Dealing with car dealers on repairs and warranty work

Updated February 17, 2016

Some dealers are quite honest and well-intentioned; others lie and cheat — within any brand, from Audi to Volvo. Here are some tips if your dealer falls into the first category - and the list of dealer lies for your amusement.

Before we go on, though, let us set out two ground rules:

  1. The service guy is sometimes right, after all.
  2. Always be calm and courteous, even when you are not treated well.


Separating the dealer from the company

Nearly every car dealer is independently owned. Usually, if you are gouged by, say, a Volvo dealer, the Volvo company did not gouge you - the dealer, a separate company, did.

While automakers often spends a great deal of time and money trying to get their dealers to be honest, helpful, and competent, some push dealers to cut corners on warranty work, and some dealers try to make up for it by converting low-margin warranty work into high-margin customer-paid work by pretending that the automaker will not pay for the repair.


If you have a problem not covered by the normal warranty, see if it is covered by a Federal warranty. Some of these go up to 100,000 miles, but some “service advisors” don't admit (or know) that they exist. See your owner's manual for details (many automakers now post them on-line.) Dealers may think something is not covered when it really is; you can politely ask them if it would be covered under the emissions warranty (if applicable, e.g. if it is an emissions-related part).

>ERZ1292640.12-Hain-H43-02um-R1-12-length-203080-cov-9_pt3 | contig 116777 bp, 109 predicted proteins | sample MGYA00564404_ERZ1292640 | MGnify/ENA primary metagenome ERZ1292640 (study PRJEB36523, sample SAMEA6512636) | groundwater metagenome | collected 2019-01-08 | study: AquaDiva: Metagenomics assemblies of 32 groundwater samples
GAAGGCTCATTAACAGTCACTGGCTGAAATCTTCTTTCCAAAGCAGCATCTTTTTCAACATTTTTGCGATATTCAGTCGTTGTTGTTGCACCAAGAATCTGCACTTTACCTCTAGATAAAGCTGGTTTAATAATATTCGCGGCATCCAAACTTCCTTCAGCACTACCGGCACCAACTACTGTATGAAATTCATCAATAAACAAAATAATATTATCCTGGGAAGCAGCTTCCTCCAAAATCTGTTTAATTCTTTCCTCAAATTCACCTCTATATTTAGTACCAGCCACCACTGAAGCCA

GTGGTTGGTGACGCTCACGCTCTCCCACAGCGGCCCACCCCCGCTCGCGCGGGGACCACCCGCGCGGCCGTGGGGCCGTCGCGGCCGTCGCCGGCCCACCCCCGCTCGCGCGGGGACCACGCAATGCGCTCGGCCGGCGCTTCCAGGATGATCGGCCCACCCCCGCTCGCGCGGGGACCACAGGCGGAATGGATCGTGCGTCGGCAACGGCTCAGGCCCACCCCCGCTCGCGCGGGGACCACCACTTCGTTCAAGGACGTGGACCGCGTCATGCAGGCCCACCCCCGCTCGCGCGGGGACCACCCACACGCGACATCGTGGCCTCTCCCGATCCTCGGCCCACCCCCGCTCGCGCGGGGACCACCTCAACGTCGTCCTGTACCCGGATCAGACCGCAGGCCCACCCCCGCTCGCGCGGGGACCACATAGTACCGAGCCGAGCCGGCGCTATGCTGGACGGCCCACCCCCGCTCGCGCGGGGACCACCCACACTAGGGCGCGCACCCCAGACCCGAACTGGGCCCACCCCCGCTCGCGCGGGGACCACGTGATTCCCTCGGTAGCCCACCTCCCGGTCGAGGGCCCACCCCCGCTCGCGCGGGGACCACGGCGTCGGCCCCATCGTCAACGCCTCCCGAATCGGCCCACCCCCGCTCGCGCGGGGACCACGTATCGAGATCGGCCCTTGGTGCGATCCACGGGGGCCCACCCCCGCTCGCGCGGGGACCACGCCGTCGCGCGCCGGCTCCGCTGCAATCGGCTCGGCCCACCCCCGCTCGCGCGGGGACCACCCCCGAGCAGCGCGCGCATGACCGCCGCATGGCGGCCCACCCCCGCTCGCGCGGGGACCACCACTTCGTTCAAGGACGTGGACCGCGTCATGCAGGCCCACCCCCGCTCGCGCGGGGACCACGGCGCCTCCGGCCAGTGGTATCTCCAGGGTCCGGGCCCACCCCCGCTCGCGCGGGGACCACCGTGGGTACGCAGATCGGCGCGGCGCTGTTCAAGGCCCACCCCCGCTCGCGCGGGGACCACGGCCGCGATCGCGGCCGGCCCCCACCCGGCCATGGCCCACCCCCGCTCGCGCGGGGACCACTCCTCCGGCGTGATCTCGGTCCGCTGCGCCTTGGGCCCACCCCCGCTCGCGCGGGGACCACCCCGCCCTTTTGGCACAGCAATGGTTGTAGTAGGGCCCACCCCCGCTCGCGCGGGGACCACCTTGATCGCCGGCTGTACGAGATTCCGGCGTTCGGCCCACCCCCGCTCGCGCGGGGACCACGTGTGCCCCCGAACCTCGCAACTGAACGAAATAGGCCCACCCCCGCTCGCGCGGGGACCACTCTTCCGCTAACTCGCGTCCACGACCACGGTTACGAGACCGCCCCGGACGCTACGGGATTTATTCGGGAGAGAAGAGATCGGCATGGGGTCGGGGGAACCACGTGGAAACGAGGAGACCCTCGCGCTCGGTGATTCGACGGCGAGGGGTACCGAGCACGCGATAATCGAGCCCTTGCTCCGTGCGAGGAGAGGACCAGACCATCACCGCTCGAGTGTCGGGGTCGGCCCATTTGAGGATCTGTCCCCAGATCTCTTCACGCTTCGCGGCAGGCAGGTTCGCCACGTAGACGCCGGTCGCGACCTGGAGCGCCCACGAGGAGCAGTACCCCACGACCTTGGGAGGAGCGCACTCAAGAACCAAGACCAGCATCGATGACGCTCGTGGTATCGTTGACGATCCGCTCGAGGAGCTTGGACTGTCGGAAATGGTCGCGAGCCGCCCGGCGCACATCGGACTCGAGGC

Most automakers and many dealers sometimes authorize repairs after the warranty is over, depending on the circumstances and their mood.

Read your owner's manual thoroughly, particularly the warranty sections, before speaking with a dealer, so that you can calmly and politely say something like, "I thought the warranty covered spark plugs until the first recommended change interval. Would you mind if I checked the warranty in my glove compartment?"

If cases where the service person is sure something is not covered, ask if they would mind if you called the company to see if you could get an authorization for them. Make sure your attitude conveys the message that "I'm trying to help you to get paid for this by the company" rather than "I'm going to complain about your miserly tactics." Service people usually do not mind your calling the company if you say up front that you are doing it to get authorization for them. 

Service intervals